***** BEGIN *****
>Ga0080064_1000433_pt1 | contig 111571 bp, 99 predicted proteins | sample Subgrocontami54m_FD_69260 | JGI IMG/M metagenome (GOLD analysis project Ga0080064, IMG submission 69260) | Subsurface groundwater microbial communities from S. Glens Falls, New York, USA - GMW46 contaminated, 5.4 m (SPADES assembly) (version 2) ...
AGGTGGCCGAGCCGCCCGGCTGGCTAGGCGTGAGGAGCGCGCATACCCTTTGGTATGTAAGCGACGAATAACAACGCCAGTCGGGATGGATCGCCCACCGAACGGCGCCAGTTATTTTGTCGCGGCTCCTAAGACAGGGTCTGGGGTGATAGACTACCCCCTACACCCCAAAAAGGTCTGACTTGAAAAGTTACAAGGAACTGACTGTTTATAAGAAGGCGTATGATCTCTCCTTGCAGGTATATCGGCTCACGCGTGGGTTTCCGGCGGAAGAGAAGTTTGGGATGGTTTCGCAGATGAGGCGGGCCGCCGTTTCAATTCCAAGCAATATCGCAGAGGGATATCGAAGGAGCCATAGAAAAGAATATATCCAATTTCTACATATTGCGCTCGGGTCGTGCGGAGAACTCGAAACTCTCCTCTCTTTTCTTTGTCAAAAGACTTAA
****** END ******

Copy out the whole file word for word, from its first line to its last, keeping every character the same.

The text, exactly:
>Ga0080064_1000433_pt1 | contig 111571 bp, 99 predicted proteins | sample Subgrocontami54m_FD_69260 | JGI IMG/M metagenome (GOLD analysis project Ga0080064, IMG submission 69260) | Subsurface groundwater microbial communities from S. Glens Falls, New York, USA - GMW46 contaminated, 5.4 m (SPADES assembly) (version 2) ...
AGGTGGCCGAGCCGCCCGGCTGGCTAGGCGTGAGGAGCGCGCATACCCTTTGGTATGTAAGCGACGAATAACAACGCCAGTCGGGATGGATCGCCCACCGAACGGCGCCAGTTATTTTGTCGCGGCTCCTAAGACAGGGTCTGGGGTGATAGACTACCCCCTACACCCCAAAAAGGTCTGACTTGAAAAGTTACAAGGAACTGACTGTTTATAAGAAGGCGTATGATCTCTCCTTGCAGGTATATCGGCTCACGCGTGGGTTTCCGGCGGAAGAGAAGTTTGGGATGGTTTCGCAGATGAGGCGGGCCGCCGTTTCAATTCCAAGCAATATCGCAGAGGGATATCGAAGGAGCCATAGAAAAGAATATATCCAATTTCTACATATTGCGCTCGGGTCGTGCGGAGAACTCGAAACTCTCCTCTCTTTTCTTTGTCAAAAGACTTAA